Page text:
AFP
Wire Service
2 minute read
14 Jul 2021
2:02 am

UN rights council orders global racism probe

AFP

While calling for countries to immediately dismantle all forms of systemic racism, the report made a particular emphasis on racially-biased policing practices.

People look at the 1921 Black Wall Street Memorial on the 100 year anniversary of the Greenwood massacre in Tulsa, Oklahoma, on May 31, 2021. - A century ago, in the southern US town, the arrest of a young Black man accused of assaulting a white woman sparked one of the worst outpourings of racial violence ever seen in the country. On May 31, 1921, after the arrest of Dick Rowland, hundreds of furious white people gathered outside the Tulsa courthouse, signalling to Black residents that a lynching -- a common practice at the time and until as recently as the 1960s -- was imminent. (Photo by ANDREW CABALLERO-REYNOLDS / AFP)

The UN Human Rights Council on Tuesday highlighted the global “scourge” of systemic racism and ordered an independent investigation into racially-fuelled police violence around the world. 

In a resolution brought by a group of African countries, the council harshly condemned “continuing racially discriminatory and violent practices perpetrated by many law enforcement officials against Africans and people of African descent.”

The text, which was adopted without a vote, decried “systemic racism in the law enforcement and criminal justice systems,” and the need to bring offenders to justice.

It ordered the creation of an “international independent expert mechanism” to “advance racial justice and equality in the context of law enforcement in all parts of the world.”

The experts, who will be appointed by the council president with a three-year mandate, will be asked to conduct country visits and to consult with states and affected communities and individuals.

The team will examine “the root causes of systemic racism in law enforcement and the criminal justice system, the excessive use of force, racial profiling”.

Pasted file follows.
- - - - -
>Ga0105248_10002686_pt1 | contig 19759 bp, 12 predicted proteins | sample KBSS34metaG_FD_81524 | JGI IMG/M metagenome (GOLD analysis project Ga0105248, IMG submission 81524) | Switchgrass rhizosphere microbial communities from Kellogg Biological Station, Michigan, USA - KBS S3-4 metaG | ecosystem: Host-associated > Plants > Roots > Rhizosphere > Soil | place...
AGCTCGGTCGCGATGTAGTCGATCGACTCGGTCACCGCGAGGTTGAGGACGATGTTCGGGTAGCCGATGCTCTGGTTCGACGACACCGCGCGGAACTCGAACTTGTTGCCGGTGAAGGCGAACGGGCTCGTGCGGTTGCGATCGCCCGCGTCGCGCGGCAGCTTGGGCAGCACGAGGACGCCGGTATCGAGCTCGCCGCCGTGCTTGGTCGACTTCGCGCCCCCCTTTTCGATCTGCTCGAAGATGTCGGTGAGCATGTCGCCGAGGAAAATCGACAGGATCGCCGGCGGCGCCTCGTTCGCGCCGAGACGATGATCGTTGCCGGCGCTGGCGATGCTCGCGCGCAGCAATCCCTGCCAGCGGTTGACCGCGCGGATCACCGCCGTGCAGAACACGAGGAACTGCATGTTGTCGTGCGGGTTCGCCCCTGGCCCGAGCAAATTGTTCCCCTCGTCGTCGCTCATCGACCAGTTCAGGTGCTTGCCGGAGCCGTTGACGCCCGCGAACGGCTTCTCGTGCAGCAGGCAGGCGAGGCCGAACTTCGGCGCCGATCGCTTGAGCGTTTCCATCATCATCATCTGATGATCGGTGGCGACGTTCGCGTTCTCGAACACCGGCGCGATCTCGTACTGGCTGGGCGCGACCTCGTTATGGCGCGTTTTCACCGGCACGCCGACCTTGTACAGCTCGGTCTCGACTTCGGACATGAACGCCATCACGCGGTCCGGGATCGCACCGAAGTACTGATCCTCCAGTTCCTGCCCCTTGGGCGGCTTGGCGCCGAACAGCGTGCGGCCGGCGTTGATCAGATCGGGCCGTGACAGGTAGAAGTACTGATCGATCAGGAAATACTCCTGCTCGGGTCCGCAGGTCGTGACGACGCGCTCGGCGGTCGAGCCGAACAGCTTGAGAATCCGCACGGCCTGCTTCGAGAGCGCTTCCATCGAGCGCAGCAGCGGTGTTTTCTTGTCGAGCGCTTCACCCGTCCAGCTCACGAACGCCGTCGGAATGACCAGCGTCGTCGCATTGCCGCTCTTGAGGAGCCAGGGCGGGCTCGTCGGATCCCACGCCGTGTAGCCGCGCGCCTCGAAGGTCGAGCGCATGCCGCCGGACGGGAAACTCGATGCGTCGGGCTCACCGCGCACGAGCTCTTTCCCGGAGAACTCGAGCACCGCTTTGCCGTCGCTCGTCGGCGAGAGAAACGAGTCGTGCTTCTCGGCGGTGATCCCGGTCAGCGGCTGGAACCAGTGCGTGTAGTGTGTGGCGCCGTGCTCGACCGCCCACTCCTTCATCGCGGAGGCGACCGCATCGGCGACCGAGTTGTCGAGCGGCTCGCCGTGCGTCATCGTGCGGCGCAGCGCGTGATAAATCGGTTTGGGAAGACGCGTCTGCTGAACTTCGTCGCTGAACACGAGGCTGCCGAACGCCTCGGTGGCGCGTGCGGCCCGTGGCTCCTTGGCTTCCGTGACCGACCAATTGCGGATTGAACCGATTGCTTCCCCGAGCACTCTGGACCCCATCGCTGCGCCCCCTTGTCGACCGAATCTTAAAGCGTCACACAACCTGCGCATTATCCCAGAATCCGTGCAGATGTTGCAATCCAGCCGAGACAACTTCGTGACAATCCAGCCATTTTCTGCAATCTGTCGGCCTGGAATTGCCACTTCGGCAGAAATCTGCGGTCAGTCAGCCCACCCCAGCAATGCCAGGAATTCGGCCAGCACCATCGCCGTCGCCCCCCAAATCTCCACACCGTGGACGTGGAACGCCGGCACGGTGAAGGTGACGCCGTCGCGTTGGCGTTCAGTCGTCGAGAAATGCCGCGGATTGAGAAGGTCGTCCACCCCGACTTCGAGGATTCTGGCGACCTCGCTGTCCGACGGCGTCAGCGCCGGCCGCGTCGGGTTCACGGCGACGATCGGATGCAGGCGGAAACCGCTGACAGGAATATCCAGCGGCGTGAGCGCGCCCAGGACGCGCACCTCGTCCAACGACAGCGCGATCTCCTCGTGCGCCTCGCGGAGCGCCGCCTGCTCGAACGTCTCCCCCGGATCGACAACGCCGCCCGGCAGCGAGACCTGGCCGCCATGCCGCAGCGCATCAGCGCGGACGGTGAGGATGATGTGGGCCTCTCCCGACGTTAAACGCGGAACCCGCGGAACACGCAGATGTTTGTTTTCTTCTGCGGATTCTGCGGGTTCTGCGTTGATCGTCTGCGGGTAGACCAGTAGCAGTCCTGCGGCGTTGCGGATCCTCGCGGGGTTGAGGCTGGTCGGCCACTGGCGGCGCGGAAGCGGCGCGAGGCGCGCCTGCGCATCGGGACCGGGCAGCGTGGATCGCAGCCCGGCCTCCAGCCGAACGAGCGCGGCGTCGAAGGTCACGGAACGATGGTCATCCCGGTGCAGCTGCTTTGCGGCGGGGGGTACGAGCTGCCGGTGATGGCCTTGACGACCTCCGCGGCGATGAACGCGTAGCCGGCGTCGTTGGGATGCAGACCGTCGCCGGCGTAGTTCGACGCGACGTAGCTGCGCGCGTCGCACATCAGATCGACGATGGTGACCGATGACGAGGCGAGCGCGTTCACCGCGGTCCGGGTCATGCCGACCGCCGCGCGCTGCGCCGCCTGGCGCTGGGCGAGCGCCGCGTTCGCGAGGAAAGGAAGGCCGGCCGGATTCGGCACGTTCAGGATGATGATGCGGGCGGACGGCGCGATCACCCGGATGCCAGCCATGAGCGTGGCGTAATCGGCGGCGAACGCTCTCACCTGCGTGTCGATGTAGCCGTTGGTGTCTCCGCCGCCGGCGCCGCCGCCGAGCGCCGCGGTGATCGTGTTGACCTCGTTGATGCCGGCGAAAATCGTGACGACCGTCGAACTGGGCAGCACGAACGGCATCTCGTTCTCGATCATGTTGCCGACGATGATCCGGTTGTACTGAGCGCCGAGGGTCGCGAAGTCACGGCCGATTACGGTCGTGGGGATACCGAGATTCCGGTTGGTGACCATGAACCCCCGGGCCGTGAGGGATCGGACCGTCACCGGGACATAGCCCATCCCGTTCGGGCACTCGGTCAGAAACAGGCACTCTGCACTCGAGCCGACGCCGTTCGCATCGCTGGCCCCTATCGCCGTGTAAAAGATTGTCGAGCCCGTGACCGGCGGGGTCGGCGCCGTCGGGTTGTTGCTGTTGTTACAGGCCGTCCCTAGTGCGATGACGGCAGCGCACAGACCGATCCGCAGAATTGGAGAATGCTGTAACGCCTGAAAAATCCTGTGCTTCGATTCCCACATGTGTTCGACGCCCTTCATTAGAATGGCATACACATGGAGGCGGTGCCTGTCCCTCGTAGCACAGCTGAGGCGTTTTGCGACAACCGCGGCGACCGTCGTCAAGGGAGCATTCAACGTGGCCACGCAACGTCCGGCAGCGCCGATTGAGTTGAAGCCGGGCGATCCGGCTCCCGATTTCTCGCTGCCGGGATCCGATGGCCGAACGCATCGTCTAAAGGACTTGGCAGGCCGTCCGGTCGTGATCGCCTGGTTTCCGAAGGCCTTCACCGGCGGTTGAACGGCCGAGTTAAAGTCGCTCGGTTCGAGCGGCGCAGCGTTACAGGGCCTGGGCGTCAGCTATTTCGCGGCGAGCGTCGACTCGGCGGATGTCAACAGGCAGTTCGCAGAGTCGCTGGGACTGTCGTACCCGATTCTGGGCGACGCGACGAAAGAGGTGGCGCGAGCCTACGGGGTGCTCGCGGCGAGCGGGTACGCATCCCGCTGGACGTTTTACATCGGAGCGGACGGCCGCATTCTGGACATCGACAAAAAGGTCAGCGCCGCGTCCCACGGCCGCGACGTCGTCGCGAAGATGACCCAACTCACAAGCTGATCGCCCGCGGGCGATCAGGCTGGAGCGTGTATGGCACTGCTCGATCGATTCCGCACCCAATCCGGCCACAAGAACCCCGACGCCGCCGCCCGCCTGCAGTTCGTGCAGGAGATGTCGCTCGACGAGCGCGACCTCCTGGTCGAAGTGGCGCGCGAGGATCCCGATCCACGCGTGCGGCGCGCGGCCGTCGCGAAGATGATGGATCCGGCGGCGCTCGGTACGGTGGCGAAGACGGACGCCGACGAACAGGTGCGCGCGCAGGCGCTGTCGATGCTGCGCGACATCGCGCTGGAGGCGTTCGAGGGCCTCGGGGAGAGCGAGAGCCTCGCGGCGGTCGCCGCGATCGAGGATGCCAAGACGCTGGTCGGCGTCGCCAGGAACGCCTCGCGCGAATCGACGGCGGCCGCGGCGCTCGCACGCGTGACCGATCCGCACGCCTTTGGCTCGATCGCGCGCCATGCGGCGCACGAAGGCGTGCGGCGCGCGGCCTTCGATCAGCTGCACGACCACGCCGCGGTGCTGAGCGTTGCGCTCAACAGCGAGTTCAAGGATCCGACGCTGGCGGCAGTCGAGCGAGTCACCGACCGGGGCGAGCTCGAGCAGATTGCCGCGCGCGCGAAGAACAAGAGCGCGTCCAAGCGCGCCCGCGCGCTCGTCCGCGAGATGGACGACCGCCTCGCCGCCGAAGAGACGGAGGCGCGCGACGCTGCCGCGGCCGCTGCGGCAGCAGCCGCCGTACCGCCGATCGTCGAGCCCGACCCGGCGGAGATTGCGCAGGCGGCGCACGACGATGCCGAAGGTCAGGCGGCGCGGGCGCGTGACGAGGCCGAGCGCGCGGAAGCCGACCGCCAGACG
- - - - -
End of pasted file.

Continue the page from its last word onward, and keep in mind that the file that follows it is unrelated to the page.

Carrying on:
It will also probe other police violations that “may lead to disproportionate and widespread interaction between law enforcement officers and Africans and people of African descent.”

The experts will also “investigate governments’ responses to peaceful anti-racism protests” and “any nexus between supremacist movements and actors within law enforcement and the criminal justice system”.

Their main task will be promoting racial justice and equality in law enforcement around the world, the impact of “legacies of colonialism and the transatlantic slave trade in enslaved Africans”, and accountability and redress for victims.

The resolution follows a report published last month by UN rights chief Michelle Bachelet on systemic racism, called for after last year’s murder of George Floyd by a white US police officer.

It found that in many countries in Europe and the Americas, people of African descent disproportionately live in poverty and face serious barriers in accessing education, healthcare and employment, as well as political participation and other fundamental human rights.

While calling for countries to immediately dismantle all forms of systemic racism, the report made a particular emphasis on racially-biased policing practices.

Bachelet’s office received information about at least 190 deaths of Africans and people of African descent at the hands of law enforcement officials — nearly all of them in the Americas and Europe.

Presenting the report to the council Monday, Bachelet also stressed the “urgent need to confront the legacies of enslavement … colonialism and successive racially discriminatory policies and systems, and to seek reparatory justice.”